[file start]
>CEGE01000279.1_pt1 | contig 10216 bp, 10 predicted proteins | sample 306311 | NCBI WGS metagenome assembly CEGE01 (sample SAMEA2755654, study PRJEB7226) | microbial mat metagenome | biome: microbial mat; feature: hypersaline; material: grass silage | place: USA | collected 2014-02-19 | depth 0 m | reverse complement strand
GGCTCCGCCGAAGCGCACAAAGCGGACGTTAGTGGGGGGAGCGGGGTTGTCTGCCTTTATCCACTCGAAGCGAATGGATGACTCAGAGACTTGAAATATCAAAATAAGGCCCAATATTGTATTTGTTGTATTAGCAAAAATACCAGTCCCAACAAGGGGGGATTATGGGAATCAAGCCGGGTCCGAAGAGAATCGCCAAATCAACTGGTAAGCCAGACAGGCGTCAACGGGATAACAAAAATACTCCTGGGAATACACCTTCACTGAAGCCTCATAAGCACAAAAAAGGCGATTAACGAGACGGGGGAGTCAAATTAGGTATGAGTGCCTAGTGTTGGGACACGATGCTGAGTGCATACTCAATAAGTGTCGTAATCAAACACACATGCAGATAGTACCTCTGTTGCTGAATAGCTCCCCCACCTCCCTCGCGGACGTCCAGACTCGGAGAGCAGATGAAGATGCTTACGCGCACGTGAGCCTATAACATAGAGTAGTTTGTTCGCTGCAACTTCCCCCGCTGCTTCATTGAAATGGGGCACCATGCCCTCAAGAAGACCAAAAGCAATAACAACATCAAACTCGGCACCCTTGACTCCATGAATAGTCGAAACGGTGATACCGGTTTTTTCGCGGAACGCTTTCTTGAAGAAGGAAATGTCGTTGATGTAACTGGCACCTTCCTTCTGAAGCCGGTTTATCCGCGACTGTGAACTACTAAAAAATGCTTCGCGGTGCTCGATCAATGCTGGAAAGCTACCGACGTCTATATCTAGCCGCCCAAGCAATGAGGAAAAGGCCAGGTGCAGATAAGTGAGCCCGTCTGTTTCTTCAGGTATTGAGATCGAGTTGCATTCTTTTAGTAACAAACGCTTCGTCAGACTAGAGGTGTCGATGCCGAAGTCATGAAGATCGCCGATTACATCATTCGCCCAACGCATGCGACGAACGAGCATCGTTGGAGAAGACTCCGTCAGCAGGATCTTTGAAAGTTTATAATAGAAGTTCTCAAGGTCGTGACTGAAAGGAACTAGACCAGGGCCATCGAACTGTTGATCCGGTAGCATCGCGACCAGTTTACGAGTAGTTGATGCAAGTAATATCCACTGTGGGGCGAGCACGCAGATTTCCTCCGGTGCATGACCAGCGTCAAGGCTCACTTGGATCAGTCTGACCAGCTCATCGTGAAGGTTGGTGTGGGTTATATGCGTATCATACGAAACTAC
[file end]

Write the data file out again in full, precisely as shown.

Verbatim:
>CEGE01000279.1_pt1 | contig 10216 bp, 10 predicted proteins | sample 306311 | NCBI WGS metagenome assembly CEGE01 (sample SAMEA2755654, study PRJEB7226) | microbial mat metagenome | biome: microbial mat; feature: hypersaline; material: grass silage | place: USA | collected 2014-02-19 | depth 0 m | reverse complement strand
GGCTCCGCCGAAGCGCACAAAGCGGACGTTAGTGGGGGGAGCGGGGTTGTCTGCCTTTATCCACTCGAAGCGAATGGATGACTCAGAGACTTGAAATATCAAAATAAGGCCCAATATTGTATTTGTTGTATTAGCAAAAATACCAGTCCCAACAAGGGGGGATTATGGGAATCAAGCCGGGTCCGAAGAGAATCGCCAAATCAACTGGTAAGCCAGACAGGCGTCAACGGGATAACAAAAATACTCCTGGGAATACACCTTCACTGAAGCCTCATAAGCACAAAAAAGGCGATTAACGAGACGGGGGAGTCAAATTAGGTATGAGTGCCTAGTGTTGGGACACGATGCTGAGTGCATACTCAATAAGTGTCGTAATCAAACACACATGCAGATAGTACCTCTGTTGCTGAATAGCTCCCCCACCTCCCTCGCGGACGTCCAGACTCGGAGAGCAGATGAAGATGCTTACGCGCACGTGAGCCTATAACATAGAGTAGTTTGTTCGCTGCAACTTCCCCCGCTGCTTCATTGAAATGGGGCACCATGCCCTCAAGAAGACCAAAAGCAATAACAACATCAAACTCGGCACCCTTGACTCCATGAATAGTCGAAACGGTGATACCGGTTTTTTCGCGGAACGCTTTCTTGAAGAAGGAAATGTCGTTGATGTAACTGGCACCTTCCTTCTGAAGCCGGTTTATCCGCGACTGTGAACTACTAAAAAATGCTTCGCGGTGCTCGATCAATGCTGGAAAGCTACCGACGTCTATATCTAGCCGCCCAAGCAATGAGGAAAAGGCCAGGTGCAGATAAGTGAGCCCGTCTGTTTCTTCAGGTATTGAGATCGAGTTGCATTCTTTTAGTAACAAACGCTTCGTCAGACTAGAGGTGTCGATGCCGAAGTCATGAAGATCGCCGATTACATCATTCGCCCAACGCATGCGACGAACGAGCATCGTTGGAGAAGACTCCGTCAGCAGGATCTTTGAAAGTTTATAATAGAAGTTCTCAAGGTCGTGACTGAAAGGAACTAGACCAGGGCCATCGAACTGTTGATCCGGTAGCATCGCGACCAGTTTACGAGTAGTTGATGCAAGTAATATCCACTGTGGGGCGAGCACGCAGATTTCCTCCGGTGCATGACCAGCGTCAAGGCTCACTTGGATCAGTCTGACCAGCTCATCGTGAAGGTTGGTGTGGGTTATATGCGTATCATACGAAACTAC